Online Encyclopedia


Online Encyclopedia
Originally appearing in Volume V21, Page 448 of the 1911 Encyclopedia Britannica.
Spread the word: it!
PHOCAS, East Roman emperor (602-610), was a Cappadocian of humble origin. He was still but a centurion when chosen by the army of the Danube to lead it against Constantinople. A revolt within the city soon afterwards resulted in the abdication of the reigning emperor Maurice, and in the elevation of Phocas to the throne, which seems to have been accomplished by one of the circus factions against the wish of the troops. Phocas proved entirely incapable of governing the empire. He consented to pay an increased tribute to the Avars and allowed the Persians, who had declared war in 604 under Chosroes II., to overrun the Asiatic provinces and to penetrate to the Bosporus. When the African governor Heraclius declared against him, Phocas was deserted by the starving populace of Constantinople, and deposed with scarcely a struggle (61o). He died in the same year on the scaffold. See J. B. Bury, The Later Roman Empire (London, 1889), ii. 197-206.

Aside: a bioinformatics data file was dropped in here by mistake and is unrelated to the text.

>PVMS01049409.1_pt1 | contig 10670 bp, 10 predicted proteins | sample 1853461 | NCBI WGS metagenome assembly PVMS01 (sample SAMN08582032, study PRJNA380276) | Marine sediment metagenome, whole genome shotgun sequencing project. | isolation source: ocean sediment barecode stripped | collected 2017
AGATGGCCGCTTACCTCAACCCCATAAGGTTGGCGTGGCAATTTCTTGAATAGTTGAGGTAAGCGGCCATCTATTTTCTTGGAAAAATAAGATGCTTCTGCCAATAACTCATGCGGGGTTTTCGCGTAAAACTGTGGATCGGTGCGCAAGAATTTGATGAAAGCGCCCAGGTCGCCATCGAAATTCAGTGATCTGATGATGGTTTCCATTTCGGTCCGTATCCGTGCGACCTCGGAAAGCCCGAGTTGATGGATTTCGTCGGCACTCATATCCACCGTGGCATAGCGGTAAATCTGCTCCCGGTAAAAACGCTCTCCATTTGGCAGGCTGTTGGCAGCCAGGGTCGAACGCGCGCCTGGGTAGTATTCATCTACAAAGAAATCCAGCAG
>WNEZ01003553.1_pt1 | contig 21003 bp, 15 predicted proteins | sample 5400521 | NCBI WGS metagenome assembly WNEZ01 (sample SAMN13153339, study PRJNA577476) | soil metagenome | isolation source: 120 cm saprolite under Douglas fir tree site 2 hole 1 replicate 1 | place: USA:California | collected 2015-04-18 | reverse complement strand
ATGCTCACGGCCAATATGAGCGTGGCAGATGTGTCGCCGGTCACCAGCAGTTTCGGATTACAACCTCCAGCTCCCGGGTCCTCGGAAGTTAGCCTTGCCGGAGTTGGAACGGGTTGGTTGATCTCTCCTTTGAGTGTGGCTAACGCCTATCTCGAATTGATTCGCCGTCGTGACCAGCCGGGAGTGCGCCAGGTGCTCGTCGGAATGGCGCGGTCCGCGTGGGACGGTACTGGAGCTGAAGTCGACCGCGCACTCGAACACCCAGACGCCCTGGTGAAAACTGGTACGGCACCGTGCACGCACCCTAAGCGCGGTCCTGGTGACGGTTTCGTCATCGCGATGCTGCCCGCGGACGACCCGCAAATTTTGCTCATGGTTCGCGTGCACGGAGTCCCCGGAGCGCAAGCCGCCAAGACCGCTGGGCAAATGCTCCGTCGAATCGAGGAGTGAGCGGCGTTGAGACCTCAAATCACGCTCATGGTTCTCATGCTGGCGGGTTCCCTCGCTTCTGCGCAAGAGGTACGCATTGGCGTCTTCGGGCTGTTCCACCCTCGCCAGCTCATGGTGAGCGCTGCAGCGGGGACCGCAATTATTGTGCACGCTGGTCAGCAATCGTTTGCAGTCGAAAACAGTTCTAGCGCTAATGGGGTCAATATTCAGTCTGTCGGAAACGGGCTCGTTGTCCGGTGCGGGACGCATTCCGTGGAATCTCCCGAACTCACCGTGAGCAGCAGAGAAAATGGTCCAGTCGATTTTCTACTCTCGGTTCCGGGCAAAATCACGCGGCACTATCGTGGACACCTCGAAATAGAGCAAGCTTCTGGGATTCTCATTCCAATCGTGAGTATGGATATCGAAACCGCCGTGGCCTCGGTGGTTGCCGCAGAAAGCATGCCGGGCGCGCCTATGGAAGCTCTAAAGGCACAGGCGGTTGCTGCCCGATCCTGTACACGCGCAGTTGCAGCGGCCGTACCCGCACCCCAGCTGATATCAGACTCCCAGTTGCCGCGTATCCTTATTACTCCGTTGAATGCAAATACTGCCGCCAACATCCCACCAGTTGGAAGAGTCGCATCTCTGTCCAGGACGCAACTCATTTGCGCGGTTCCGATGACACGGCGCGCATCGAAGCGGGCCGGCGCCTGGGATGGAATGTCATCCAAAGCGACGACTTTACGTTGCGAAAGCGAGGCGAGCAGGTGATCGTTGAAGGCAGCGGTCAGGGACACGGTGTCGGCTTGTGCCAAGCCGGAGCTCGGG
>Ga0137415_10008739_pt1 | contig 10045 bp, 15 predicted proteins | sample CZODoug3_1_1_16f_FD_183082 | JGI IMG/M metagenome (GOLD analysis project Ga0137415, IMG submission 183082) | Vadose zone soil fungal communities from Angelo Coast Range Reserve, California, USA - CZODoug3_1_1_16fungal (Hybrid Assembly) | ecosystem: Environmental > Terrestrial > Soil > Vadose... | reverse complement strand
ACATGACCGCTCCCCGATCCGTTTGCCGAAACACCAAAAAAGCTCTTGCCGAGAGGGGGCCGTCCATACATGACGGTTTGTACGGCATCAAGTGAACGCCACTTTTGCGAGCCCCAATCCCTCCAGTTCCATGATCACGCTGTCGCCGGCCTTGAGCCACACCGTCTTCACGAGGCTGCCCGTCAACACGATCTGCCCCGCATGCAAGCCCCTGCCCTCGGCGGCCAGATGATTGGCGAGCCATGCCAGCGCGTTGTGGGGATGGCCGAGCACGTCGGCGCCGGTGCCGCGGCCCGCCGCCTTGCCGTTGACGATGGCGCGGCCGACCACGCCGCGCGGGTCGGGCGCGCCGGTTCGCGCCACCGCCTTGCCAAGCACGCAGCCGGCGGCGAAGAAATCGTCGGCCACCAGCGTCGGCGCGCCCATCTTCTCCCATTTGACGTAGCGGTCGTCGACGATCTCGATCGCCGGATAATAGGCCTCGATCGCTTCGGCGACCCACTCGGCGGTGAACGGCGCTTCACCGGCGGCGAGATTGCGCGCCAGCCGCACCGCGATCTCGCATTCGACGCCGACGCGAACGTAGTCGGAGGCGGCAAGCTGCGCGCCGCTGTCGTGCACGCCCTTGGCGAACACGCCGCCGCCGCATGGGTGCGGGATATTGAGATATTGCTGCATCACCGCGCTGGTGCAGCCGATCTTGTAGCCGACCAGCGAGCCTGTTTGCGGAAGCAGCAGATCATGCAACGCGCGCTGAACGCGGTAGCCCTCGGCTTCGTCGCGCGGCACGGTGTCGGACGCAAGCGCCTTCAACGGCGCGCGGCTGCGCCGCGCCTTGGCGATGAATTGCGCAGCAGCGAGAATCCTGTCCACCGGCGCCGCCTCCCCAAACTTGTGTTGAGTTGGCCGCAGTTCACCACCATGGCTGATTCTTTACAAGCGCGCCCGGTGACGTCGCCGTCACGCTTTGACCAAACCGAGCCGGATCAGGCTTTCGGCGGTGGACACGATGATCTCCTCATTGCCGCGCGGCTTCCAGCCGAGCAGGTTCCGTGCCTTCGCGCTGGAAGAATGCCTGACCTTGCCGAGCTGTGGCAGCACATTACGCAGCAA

End of Article: PHOCAS
PHOCAEA (mod. Fukia or Fokha)

Additional information and Comments

There are no comments yet for this article.
» Add information or comments to this article.
Please link directly to this article:
Highlight the code below, right click and select "copy." Paste it into a website, email, or other HTML document.